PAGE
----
Malware can be of any type. The most common type of malware are Viruses and Trojans. Viruses simply damage your system and wreak havoc on your computer. Trojans are cleverly disguised applications that trick the user into installing them. They disguise themselves as useful applications, fool the user and once they are installed, they quietly try to steal the user’s private information like credit card numbers, passwords etc. A trojan can take control of other applications, sometimes even system applications. Other forms of malware include worms, rootkits, bootkits etc.

Bootkits – Bootloader-based Attack

Rootkits – Kernel-based Attack

Worms attack network resources and try to propagate to as many computers and devices as possible. Rootkits and bootkits attack the kernel and bootloader of the operating system. These are extremely dangerous as this compromises the entire computer. Untrusted code at a lower layer means you can’t trust code at any higher layer. Bootkits attack the bootloader on the system, thereby compromising the operating system that boots up. In this case even multiple operating systems can be compromised all together. If the malware is cross-platform then it can affect different kinds of operating systems, even if they are not binary compatible. Also malware can be any combination of the various types. Rootkits and Bootkits are extremely difficult to remove, sometimes close to impossible short of reformatting the drive.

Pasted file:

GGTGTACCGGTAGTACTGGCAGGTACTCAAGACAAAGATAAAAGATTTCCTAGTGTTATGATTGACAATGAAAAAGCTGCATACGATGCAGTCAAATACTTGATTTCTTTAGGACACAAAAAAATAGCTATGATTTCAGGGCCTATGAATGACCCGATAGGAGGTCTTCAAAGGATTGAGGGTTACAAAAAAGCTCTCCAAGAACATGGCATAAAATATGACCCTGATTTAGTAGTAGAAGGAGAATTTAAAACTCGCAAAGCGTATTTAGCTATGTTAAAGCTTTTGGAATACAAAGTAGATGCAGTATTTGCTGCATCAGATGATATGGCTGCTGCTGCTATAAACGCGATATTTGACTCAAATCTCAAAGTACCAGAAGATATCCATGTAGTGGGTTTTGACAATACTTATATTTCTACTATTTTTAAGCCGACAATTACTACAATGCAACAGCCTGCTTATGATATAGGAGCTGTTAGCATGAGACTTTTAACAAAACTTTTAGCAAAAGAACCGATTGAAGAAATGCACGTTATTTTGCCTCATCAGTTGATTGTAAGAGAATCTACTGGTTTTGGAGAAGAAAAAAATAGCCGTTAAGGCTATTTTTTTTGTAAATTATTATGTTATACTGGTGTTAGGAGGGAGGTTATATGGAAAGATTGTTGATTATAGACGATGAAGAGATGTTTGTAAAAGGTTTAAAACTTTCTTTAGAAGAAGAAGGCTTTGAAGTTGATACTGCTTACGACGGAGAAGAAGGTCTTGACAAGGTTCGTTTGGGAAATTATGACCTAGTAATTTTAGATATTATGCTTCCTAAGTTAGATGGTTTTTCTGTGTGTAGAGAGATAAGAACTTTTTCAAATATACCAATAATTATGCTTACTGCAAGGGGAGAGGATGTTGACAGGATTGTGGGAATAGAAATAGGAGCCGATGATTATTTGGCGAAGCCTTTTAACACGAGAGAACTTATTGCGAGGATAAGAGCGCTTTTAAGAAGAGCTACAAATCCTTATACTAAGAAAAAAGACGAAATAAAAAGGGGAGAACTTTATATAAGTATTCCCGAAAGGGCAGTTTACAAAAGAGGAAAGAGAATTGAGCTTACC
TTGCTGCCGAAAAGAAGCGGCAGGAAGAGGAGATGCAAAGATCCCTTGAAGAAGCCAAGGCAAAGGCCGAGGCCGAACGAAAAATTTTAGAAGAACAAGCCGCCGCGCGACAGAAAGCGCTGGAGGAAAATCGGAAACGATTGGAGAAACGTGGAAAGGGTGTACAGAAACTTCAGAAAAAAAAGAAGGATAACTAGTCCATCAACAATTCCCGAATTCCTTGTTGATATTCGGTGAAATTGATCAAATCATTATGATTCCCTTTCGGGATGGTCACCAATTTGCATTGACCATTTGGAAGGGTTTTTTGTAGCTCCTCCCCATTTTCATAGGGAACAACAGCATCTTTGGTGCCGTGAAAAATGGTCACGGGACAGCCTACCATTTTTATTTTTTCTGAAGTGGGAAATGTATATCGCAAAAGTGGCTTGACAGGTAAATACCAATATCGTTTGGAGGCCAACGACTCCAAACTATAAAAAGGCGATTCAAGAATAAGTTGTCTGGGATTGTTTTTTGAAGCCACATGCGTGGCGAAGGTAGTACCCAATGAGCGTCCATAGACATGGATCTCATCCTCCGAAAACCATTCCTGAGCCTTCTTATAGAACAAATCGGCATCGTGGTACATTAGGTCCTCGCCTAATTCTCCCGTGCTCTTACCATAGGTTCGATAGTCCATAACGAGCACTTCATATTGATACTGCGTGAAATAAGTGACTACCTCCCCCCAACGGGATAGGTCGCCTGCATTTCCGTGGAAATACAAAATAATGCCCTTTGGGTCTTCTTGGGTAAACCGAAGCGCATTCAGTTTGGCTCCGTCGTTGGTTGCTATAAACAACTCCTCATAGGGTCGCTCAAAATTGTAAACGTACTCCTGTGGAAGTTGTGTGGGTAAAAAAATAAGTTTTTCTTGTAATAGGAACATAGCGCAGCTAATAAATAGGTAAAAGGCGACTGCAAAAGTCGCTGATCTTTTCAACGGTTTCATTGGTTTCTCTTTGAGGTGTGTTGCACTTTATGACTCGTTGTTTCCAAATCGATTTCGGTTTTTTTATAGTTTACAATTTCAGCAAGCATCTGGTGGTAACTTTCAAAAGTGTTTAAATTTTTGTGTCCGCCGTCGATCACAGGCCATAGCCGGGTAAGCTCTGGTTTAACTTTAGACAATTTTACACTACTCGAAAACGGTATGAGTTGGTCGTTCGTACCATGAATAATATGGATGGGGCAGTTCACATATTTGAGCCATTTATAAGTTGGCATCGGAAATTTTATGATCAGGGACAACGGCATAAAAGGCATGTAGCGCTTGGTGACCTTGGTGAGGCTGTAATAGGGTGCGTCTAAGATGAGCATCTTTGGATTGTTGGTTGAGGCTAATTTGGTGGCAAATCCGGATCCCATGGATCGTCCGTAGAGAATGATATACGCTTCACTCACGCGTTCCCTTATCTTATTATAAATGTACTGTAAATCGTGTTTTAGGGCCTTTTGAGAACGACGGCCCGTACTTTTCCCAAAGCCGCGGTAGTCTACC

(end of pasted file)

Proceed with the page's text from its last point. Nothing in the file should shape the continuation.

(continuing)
Firstly malware must enter your computer. Malware can enter in many ways. For example removable storage like optical discs, portable flash drives and hard drives, through a device’s storage etc. However these attack vectors can be minimized by not plugging in untrusted devices into your computer.

Make sure no application is installed without your consent. Every operating system now has multiple user accounts for various privileges. For example in Microsoft Windows, the Administrator user account has full privileges and control over the system and can modify system settings. Running any untrusted application as the administrator can be very disastrous. Similarly in UNIX-based operating systems like Apple OS X, Linux and Solaris etc. have a privileged user called root. The root user has complete access to the system and modify system settings.